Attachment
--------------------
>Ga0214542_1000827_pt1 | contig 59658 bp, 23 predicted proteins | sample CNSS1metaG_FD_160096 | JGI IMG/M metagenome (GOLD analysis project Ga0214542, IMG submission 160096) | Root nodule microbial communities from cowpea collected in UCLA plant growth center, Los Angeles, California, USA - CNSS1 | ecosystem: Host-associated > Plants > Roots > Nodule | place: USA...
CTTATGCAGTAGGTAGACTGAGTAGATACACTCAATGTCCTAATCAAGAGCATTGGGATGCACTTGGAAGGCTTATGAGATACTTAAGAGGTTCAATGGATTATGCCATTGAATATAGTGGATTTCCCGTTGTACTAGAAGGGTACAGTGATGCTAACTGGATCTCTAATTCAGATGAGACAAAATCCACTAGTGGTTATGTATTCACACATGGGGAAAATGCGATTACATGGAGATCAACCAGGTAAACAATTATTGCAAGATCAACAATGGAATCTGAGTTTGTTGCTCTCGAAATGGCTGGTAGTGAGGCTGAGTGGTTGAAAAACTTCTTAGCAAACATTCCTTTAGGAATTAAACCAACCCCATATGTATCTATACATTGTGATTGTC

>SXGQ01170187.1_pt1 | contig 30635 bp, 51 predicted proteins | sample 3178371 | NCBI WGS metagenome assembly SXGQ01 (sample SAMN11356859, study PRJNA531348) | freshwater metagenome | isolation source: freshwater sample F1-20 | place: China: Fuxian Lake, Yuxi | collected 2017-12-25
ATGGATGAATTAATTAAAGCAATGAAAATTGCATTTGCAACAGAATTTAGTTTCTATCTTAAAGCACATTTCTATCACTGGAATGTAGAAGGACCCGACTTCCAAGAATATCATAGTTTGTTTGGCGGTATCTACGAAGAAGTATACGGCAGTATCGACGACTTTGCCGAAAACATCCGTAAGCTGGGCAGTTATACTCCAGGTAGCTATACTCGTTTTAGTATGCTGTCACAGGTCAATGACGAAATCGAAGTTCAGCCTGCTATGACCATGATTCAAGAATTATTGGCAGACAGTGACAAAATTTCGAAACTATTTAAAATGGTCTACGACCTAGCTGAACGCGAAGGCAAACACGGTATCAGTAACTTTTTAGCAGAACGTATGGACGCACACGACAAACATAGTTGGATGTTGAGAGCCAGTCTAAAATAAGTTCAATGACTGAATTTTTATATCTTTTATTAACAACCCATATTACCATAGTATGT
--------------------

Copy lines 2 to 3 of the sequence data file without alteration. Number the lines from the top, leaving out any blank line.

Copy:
CTTATGCAGTAGGTAGACTGAGTAGATACACTCAATGTCCTAATCAAGAGCATTGGGATGCACTTGGAAGGCTTATGAGATACTTAAGAGGTTCAATGGATTATGCCATTGAATATAGTGGATTTCCCGTTGTACTAGAAGGGTACAGTGATGCTAACTGGATCTCTAATTCAGATGAGACAAAATCCACTAGTGGTTATGTATTCACACATGGGGAAAATGCGATTACATGGAGATCAACCAGGTAAACAATTATTGCAAGATCAACAATGGAATCTGAGTTTGTTGCTCTCGAAATGGCTGGTAGTGAGGCTGAGTGGTTGAAAAACTTCTTAGCAAACATTCCTTTAGGAATTAAACCAACCCCATATGTATCTATACATTGTGATTGTC

>SXGQ01170187.1_pt1 | contig 30635 bp, 51 predicted proteins | sample 3178371 | NCBI WGS metagenome assembly SXGQ01 (sample SAMN11356859, study PRJNA531348) | freshwater metagenome | isolation source: freshwater sample F1-20 | place: China: Fuxian Lake, Yuxi | collected 2017-12-25